As is the custom, President Muhammadu Buhari addressed the nation this morning in commemoration of the 58th anniversary of the nation’s Independence.
We listened to the speech which was broadcast Nationwide by 7AM and below are five takeaways:
1. Improvements in security:
“There has been a steady improvement in the security situation in the North East. We remain committed to ending the crisis and make the North East safe for all,” Buhari said. “The age-long conflict between herders and farmers that was being exploited by those seeking to plant the seeds of discord and disunity amongst our people is being addressed decisively.”
The president was addressing two issues in two different regions in the country – the Boko Haram insurgency in the North East and the farmers-herders clashes in the North Central.
While the military deserves our appreciation for their sacrifices in contending with the threats, the truth is that the security situation is far from tolerable.
Boko Haram recently killed an abducted aid worker, and have issued threats to kill an abducted school girl, Leah Sharibu, as well as two other abducted aid workers. Just last week, dozens died in Jos, Plateau state in another escalation of the herders-farmers clashes. It makes one wonder how Pres. Buhari can describe his government’s effort in that regard as “decisive.” Key policy solutions that could solve the challenges like a ranching policy or incentives to prospective investors in ranches are not forthcoming. The claims by the president that the crisis is being “exploited” is not backed by any evidence so far.
2. Niger Delta clean up:
“Efforts are on course in the Niger Delta to clean up polluted lands, restore hopes of the youths in the region and re-establish livelihoods, and strengthen their capacity to guarantee for themselves and for our country a brighter future.”
Important point to note is that: Technically, the cleanup has not begun yet. In fact, there were reports of delays in the commencement of the cleanup which have been attributed to its “special nature”, recession, and unspecified challenges in the Niger Delta. There are claims that the cleanup will begin in the final quarter of 2018 – we are looking forward to that.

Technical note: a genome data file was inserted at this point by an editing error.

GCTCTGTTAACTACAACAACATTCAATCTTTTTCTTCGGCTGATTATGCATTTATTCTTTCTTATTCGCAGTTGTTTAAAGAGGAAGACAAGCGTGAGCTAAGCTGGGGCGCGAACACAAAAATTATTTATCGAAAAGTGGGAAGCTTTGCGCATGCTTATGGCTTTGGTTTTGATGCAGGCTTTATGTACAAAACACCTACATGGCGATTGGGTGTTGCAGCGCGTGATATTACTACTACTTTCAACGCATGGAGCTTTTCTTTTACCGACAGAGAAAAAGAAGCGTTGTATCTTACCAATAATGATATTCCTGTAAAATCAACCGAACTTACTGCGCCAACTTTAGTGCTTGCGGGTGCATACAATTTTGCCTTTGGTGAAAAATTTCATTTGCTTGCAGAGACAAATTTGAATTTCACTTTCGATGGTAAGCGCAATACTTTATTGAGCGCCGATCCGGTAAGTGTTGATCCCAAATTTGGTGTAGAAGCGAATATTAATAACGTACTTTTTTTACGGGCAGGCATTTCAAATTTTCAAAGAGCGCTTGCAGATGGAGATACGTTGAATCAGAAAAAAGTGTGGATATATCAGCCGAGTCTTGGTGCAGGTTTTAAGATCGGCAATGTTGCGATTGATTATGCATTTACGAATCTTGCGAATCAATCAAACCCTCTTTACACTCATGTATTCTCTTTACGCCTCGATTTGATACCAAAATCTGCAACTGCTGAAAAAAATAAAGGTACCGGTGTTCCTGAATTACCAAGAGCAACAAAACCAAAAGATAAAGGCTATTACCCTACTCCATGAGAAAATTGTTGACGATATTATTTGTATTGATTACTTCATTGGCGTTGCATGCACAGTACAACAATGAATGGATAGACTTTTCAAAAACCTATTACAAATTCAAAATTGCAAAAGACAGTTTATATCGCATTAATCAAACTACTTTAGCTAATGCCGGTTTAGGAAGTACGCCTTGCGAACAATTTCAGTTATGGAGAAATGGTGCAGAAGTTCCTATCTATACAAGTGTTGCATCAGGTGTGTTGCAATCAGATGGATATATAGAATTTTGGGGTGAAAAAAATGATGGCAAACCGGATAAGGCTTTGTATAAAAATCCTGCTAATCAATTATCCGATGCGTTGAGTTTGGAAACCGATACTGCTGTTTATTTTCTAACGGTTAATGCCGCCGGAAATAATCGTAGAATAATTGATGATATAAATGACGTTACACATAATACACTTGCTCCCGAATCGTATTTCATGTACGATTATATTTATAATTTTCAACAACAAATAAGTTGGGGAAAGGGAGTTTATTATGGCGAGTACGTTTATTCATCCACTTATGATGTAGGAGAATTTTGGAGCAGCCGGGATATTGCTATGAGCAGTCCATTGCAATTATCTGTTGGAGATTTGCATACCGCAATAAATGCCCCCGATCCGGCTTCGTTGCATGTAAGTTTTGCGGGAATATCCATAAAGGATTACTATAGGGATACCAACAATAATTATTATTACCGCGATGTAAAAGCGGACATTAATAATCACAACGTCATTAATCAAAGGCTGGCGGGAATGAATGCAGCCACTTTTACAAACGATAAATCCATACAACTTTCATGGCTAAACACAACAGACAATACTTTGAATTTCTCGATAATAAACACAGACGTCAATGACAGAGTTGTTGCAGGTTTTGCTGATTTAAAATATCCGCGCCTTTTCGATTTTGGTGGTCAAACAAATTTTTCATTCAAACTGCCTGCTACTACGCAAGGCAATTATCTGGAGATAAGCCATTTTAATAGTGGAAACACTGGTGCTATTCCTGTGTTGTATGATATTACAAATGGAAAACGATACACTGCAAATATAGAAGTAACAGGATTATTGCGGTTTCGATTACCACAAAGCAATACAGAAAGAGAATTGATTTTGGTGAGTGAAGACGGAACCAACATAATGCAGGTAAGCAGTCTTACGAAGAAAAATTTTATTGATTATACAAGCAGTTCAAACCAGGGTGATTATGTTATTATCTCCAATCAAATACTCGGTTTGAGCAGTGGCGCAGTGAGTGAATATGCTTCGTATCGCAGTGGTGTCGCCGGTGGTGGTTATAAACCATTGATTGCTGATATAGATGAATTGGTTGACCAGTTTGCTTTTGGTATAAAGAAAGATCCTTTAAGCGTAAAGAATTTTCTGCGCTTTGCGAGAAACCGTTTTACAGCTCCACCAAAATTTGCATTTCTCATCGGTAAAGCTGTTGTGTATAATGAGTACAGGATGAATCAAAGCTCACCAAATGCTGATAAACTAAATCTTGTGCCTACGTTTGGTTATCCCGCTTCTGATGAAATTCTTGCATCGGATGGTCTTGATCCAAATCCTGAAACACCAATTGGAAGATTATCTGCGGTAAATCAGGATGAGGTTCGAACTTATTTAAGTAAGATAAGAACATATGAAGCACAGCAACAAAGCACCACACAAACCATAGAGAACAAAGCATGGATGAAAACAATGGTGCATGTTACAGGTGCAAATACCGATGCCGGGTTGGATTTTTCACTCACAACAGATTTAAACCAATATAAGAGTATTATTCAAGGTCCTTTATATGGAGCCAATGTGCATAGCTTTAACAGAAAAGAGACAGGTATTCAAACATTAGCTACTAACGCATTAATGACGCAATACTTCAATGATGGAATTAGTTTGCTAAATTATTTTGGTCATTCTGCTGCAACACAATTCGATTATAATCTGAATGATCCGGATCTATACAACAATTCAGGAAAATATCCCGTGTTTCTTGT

3. Corruption, corruption, corruption:
“We are making progress in the fight against corruption and recovery of stolen public funds and assets despite vicious and stiff resistance. The shameful past practice, of the brazen theft of billions of Naira, is no more. Shady oil deals and public contracts that were never delivered have become things of the past,” Buhari said.
This is the president’s favorite talking point. In this year’s Independence Day speech, the president did not provide much details on the government’s tangible efforts in that regard like the Treasury Single Account.
However reports of huge sums reportedly amiss and unaccounted for by the federal government put a dent in the government’s arguments. The perceived one-sidedness of the EFCC prosecutions is also a cause for concern. Transparency International ranked Nigeria 148/180 with a total score of 27/100 in the Corruption Perception Index for 2017. To put this in perspective, corruption only reduced by one point between 2016 and 2017.
4. Economic diversification and a strong economy:
“We are diversifying away from reliance on oil to increased manufacturing capacity, solid minerals development, and agriculture. We are gradually strengthening the economy with a stable Naira and falling inflation rate. We are building an economy that is moving away from over-reliance on oil. Consequently, we have witnessed a massive return to farms and seen bumper harvest, despite recurrent floods across the country.”
While there is some positive movement like reduced inflation numbers, fact is that the unemployment numbers and the recent CBN warning of a recession threat should cause some pause. Growth has slowed down and it has been attributed to several risk factors including the oil sector, weakening demand and consumer spending, rising contractor debts, and low minimum wage. The agricultural sector which is one of our backup plans is also not performing very well due to floods and the ongoing farmer-herdsmen crisis affecting some of the main agricultural zones in the nation.
5. Social media fear:
“Now we have in our hands’ technology that is a powerful tool that we can and should use for knowledge and understanding. As with other countries, we must also learn how to manage those tendencies that, instead, look to abuse new technologies to provoke passions and stir tensions. Never before have we faced such a challenge. We must all rise to the responsibility of shutting out those disruptive and corrosive forces that hide in today’s world of social media. We need critical minds and independent thinking, to question and question until we are satisfied we have the facts. Otherwise, all the progress we have made as a democracy since 1999 is at stake.”
What this statement implies, particularly the last line is that social media is a likely threat to Nigeria’s democracy. If this is, in fact, the case, then perhaps Nigeria’s democracy is a sham and not as sturdy or grounded in democratic principles (like the protection of basic human rights, for instance) as we might like to think. Free participation of citizens is another key tenet of democracy and it is not far-fetched to expect that participation in the digital-age will, in fact, occur largely through digital mediums. Social media is not the problem. In fact, in a country and a democracy where the president believes that the rule of law should be subservient to other matters, social media is an important sling in the armor of activ citizens.